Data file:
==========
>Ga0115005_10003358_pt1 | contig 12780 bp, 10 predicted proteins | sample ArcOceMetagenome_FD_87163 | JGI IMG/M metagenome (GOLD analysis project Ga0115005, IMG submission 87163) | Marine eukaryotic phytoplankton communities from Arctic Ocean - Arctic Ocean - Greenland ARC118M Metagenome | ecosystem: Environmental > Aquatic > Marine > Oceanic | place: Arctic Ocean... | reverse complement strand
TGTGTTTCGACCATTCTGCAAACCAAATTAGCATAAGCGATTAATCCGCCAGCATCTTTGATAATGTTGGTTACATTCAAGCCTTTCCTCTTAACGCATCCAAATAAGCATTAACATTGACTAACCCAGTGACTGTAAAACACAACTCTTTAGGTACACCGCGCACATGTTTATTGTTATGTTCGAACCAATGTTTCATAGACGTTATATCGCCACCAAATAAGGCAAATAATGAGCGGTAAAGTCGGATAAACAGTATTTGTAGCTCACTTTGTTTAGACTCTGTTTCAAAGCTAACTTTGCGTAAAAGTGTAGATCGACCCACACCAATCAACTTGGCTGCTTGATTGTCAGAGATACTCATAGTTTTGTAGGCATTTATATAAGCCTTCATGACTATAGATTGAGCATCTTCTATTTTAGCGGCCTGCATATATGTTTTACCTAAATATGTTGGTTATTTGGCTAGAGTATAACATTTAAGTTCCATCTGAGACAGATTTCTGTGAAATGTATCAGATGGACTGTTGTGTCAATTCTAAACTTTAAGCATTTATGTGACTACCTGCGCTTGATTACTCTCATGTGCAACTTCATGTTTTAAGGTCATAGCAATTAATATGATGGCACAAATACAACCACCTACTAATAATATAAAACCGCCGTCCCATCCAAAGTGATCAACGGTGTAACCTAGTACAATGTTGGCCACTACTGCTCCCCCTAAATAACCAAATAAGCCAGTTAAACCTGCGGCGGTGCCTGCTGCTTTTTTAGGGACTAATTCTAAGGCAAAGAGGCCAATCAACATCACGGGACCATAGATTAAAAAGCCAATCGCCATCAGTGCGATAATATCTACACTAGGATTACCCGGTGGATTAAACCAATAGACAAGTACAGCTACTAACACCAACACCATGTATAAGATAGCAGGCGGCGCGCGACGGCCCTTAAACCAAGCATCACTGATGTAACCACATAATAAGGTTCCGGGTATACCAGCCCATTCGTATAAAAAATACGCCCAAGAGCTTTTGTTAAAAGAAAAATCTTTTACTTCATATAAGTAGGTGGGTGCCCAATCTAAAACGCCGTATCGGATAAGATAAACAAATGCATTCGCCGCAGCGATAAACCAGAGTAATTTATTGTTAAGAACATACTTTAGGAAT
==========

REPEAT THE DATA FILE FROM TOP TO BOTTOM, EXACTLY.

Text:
>Ga0115005_10003358_pt1 | contig 12780 bp, 10 predicted proteins | sample ArcOceMetagenome_FD_87163 | JGI IMG/M metagenome (GOLD analysis project Ga0115005, IMG submission 87163) | Marine eukaryotic phytoplankton communities from Arctic Ocean - Arctic Ocean - Greenland ARC118M Metagenome | ecosystem: Environmental > Aquatic > Marine > Oceanic | place: Arctic Ocean... | reverse complement strand
TGTGTTTCGACCATTCTGCAAACCAAATTAGCATAAGCGATTAATCCGCCAGCATCTTTGATAATGTTGGTTACATTCAAGCCTTTCCTCTTAACGCATCCAAATAAGCATTAACATTGACTAACCCAGTGACTGTAAAACACAACTCTTTAGGTACACCGCGCACATGTTTATTGTTATGTTCGAACCAATGTTTCATAGACGTTATATCGCCACCAAATAAGGCAAATAATGAGCGGTAAAGTCGGATAAACAGTATTTGTAGCTCACTTTGTTTAGACTCTGTTTCAAAGCTAACTTTGCGTAAAAGTGTAGATCGACCCACACCAATCAACTTGGCTGCTTGATTGTCAGAGATACTCATAGTTTTGTAGGCATTTATATAAGCCTTCATGACTATAGATTGAGCATCTTCTATTTTAGCGGCCTGCATATATGTTTTACCTAAATATGTTGGTTATTTGGCTAGAGTATAACATTTAAGTTCCATCTGAGACAGATTTCTGTGAAATGTATCAGATGGACTGTTGTGTCAATTCTAAACTTTAAGCATTTATGTGACTACCTGCGCTTGATTACTCTCATGTGCAACTTCATGTTTTAAGGTCATAGCAATTAATATGATGGCACAAATACAACCACCTACTAATAATATAAAACCGCCGTCCCATCCAAAGTGATCAACGGTGTAACCTAGTACAATGTTGGCCACTACTGCTCCCCCTAAATAACCAAATAAGCCAGTTAAACCTGCGGCGGTGCCTGCTGCTTTTTTAGGGACTAATTCTAAGGCAAAGAGGCCAATCAACATCACGGGACCATAGATTAAAAAGCCAATCGCCATCAGTGCGATAATATCTACACTAGGATTACCCGGTGGATTAAACCAATAGACAAGTACAGCTACTAACACCAACACCATGTATAAGATAGCAGGCGGCGCGCGACGGCCCTTAAACCAAGCATCACTGATGTAACCACATAATAAGGTTCCGGGTATACCAGCCCATTCGTATAAAAAATACGCCCAAGAGCTTTTGTTAAAAGAAAAATCTTTTACTTCATATAAGTAGGTGGGTGCCCAATCTAAAACGCCGTATCGGATAAGATAAACAAATGCATTCGCCGCAGCGATAAACCAGAGTAATTTATTGTTAAGAACATACTTTAGGAAT